A Microsoft spokesman yesterday denounced published reports, based on anonymous sources said to be close to negotiations, that the software maker and the U.S. government are closer to reaching a settlement in the ongoing federal antitrust case.
"When the reports say, 'sources close to the case,' then unfortunately the sources don't have to stand behind what they say," said Jim Cullinan, the Microsoft spokesman, adding that the sources in question must be from the government because Microsoft is following its policy of not commenting about specifics of the talks.
The Wall Street Journal and the Washington Post published similar reports yesterday, citing anonymous sources saying essentially the same thing -- that the two sides are moving closer to an agreement that could place restrictions on how Microsoft does business, but which would not break up the company.
"It's not Microsoft," Cullinan said regarding the source of the anonymous information, adding that "Microsoft has been very consistent" in having its legal team not share details of the negotiation process, which is being conducted through a court-appointed mediator. Cullinan said that corporate communications officials have not been privy to details of the discussions, and that the mediation process is continuing.
DOJ spokeswoman Gina Talamona is not commenting about the mediation discussions.
At the urging of U.S. District Judge Thomas Penfield Jackson, who is hearing the antitrust case, Microsoft and the U.S. Department of Justice (DOJ) have been conducting talks mediated by Richard Posner, chief judge of the 7th Circuit U.S. Court of Appeals in Chicago. The government reportedly has pushed for a break-up of Microsoft into several smaller companies. Microsoft officials have said they vehemently oppose that remedy.
Jackson is said to be close to issuing his final ruling in the matter. He ruled last November in what are called "findings of fact" that Microsoft is a monopoly and has used that power to squelch competition and extend its reach into the Internet browser market. The lawsuit filed by the DOJ and 19 state attorneys general focuses on the "tying" of the Internet Explorer browser to the Windows operating system in the most recent versions of the OS.
The government also has charged that Microsoft engaged in anticompetitive business practices in violation of U.S. antitrust law. Although Jackson has agreed that Microsoft is a monopoly and has abused that power, he has not yet ruled on whether Microsoft is in violation of antitrust law. It is not illegal in the U.S. for a company to be a monopoly. What is illegal is using monopoly power to stomp the competition.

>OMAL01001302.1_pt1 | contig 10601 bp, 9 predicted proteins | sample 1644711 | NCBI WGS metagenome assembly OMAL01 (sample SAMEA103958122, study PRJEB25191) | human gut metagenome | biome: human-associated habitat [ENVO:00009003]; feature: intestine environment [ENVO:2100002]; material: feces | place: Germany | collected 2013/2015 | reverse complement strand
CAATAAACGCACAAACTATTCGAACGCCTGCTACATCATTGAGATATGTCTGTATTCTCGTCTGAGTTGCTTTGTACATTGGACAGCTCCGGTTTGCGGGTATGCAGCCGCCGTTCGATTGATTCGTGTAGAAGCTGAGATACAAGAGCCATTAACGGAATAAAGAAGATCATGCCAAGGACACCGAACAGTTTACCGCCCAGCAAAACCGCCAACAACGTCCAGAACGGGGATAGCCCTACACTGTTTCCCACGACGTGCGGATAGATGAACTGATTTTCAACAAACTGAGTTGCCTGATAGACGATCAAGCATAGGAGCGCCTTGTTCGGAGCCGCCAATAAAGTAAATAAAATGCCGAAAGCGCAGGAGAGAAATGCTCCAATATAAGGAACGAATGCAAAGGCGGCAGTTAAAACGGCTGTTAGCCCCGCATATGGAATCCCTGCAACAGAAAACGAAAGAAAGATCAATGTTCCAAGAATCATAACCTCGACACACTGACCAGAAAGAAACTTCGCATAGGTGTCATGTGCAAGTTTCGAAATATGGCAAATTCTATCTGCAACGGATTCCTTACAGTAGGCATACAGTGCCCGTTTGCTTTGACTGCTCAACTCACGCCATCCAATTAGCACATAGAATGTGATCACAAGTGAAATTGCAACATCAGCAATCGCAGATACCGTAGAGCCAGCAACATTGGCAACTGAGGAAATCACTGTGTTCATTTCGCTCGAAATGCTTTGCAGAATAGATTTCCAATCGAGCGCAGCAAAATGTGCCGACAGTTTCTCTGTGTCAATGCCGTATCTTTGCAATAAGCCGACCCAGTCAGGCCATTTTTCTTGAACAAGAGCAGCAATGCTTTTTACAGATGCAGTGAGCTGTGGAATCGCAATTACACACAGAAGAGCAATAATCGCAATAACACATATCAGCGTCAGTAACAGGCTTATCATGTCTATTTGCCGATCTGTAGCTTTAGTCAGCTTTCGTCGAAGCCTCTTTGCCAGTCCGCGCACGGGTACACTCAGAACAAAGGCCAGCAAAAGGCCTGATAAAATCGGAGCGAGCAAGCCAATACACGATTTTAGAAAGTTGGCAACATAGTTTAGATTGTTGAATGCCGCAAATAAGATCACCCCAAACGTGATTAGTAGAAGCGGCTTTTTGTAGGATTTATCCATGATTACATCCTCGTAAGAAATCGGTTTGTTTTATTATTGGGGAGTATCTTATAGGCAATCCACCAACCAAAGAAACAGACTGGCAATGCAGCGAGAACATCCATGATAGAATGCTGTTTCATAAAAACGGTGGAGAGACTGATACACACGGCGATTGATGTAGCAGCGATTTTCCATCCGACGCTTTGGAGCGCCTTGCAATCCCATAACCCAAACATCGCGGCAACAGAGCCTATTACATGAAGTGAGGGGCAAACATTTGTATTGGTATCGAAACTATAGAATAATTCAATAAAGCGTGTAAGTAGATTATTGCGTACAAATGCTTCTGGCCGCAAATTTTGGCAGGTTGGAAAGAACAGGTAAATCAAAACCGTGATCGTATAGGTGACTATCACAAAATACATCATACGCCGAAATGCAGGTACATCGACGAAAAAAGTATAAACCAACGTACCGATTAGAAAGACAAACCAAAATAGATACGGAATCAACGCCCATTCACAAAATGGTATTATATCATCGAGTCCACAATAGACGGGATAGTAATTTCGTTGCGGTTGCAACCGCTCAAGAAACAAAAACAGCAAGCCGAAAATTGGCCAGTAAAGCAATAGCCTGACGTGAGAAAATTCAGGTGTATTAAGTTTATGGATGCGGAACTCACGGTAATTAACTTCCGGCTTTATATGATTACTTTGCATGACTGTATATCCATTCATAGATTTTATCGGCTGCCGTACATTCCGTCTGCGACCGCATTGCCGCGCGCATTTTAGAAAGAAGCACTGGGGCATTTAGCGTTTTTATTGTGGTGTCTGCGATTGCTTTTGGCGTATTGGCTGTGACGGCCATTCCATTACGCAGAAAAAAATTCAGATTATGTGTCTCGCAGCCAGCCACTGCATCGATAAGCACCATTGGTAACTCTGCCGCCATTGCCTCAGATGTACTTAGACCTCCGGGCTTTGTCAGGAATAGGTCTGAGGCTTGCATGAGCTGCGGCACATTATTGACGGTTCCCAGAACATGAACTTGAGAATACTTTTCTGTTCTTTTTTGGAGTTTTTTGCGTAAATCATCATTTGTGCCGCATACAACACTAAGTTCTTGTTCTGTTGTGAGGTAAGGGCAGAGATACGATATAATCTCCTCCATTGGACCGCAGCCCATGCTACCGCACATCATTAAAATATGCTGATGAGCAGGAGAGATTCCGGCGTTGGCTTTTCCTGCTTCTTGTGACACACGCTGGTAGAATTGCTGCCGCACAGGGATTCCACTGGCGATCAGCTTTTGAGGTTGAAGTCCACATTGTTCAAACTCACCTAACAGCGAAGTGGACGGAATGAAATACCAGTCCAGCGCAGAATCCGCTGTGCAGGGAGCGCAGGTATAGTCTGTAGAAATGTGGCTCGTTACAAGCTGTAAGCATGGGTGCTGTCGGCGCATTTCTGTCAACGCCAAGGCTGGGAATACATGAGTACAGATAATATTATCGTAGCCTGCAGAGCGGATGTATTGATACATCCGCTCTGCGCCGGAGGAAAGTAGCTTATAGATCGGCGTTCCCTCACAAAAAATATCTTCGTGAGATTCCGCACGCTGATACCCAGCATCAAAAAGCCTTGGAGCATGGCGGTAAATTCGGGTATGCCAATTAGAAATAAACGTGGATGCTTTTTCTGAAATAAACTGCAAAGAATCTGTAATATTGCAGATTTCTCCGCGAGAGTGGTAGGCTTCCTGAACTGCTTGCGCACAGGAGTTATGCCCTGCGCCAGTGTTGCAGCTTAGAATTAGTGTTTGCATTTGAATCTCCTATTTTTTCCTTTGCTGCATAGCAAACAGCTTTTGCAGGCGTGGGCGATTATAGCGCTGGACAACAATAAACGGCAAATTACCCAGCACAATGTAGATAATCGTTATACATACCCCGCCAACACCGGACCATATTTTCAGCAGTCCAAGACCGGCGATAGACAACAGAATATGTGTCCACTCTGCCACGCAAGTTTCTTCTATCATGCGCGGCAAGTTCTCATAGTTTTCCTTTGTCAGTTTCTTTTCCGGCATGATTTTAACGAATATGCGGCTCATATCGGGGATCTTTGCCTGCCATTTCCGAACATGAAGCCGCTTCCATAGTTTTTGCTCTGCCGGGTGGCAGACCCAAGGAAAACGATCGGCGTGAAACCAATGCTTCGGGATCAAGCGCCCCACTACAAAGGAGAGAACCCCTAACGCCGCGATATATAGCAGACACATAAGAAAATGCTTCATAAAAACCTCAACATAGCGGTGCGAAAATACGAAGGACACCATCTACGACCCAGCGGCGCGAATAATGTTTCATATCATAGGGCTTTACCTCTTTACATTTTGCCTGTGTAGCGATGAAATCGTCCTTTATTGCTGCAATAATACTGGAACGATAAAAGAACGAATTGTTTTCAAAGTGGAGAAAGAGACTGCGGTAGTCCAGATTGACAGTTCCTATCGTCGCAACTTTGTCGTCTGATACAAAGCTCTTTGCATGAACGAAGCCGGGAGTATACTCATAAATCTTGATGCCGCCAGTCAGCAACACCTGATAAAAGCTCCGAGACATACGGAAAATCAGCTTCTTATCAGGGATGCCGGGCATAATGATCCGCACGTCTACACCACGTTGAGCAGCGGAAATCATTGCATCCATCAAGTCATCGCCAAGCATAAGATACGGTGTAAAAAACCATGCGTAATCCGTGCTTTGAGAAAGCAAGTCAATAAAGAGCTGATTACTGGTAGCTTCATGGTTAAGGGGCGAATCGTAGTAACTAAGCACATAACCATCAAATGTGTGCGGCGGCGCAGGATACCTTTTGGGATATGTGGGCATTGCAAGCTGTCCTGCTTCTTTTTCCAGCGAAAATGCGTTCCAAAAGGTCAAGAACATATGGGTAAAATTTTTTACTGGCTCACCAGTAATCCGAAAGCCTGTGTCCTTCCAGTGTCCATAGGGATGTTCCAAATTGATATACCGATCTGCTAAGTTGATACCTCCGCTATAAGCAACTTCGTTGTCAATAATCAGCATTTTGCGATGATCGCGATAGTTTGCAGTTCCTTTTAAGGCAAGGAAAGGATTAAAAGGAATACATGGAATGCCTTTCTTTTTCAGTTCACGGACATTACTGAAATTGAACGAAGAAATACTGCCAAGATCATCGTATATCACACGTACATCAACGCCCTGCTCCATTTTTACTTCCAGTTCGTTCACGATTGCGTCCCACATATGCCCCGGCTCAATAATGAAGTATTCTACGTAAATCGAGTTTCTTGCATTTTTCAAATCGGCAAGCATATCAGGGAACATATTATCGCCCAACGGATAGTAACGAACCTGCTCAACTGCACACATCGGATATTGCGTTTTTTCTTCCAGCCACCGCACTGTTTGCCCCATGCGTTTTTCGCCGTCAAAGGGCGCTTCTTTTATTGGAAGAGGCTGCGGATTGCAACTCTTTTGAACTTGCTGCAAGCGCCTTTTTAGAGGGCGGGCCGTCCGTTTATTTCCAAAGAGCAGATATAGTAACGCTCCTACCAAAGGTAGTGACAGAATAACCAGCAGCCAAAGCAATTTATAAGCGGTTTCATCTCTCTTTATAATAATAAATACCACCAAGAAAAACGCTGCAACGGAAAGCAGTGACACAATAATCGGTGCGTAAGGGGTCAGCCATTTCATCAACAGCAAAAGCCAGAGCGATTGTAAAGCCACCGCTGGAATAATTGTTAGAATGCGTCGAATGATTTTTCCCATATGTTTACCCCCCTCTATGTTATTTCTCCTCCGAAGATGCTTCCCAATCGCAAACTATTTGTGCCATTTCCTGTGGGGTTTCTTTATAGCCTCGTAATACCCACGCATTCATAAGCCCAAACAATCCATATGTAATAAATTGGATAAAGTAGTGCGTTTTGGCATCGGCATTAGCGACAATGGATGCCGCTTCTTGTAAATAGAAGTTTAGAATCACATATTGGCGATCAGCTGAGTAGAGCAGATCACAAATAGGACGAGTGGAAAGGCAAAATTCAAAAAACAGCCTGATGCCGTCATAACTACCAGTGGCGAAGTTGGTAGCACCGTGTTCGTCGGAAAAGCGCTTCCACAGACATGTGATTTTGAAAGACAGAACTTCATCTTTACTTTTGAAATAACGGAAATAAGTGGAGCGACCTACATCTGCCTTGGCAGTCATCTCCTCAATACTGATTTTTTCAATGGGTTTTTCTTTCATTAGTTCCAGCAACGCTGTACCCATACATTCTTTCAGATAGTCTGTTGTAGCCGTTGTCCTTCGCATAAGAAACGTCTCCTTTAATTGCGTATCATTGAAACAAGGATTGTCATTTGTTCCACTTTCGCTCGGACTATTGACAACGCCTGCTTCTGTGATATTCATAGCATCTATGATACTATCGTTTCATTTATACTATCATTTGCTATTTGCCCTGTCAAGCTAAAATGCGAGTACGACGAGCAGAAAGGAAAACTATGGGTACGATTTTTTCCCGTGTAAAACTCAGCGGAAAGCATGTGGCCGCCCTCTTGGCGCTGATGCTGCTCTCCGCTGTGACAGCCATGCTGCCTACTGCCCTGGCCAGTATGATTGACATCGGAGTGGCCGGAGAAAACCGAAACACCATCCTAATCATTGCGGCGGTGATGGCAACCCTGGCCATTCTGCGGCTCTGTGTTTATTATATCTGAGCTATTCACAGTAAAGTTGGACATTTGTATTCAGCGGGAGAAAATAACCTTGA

A settlement before Jackson issues his final ruling would, ostensibly, end the federal case, although Microsoft faces dozens of civil cases that were filed following the judge's findings of fact. Information from the federal trial, including depositions and documents, could be used by attorneys for plaintiffs in the civil cases, legal experts have said.
Judge Jackson would have to approve any settlement in the case, though published reports have said that he is urging both sides to settle. That he appointed a mediator in the first place suggests his desire to have the matter resolved before he issues a ruling.
Today's published reports, which also were echoed in a Bloomberg report, opened with the likelihood of a settlement that avoids breaking up Microsoft. But the Post article later asserted that there is dissension in "the government camp" about whether mediation talks will lead to a settlement that fixes the damage that the government contends Microsoft has done. The Journal also said that some on the plaintiff side are suspicious that recent overtures by Microsoft are meant to make the company seem as if they have acted reasonably.
Meanwhile, the head of the DOJ's antitrust division spoke yesterday before a U.S. Senate panel about the case. Joel Klein reportedly declined to comment about specifics of the negotiations other than to say they are continuing. He told senators that a settlement is preferred, but would have to be consistent with the findings in the case and address Microsoft's conduct.
The DOJ did not return a telephone message seeking comment about the latest reported turn of events.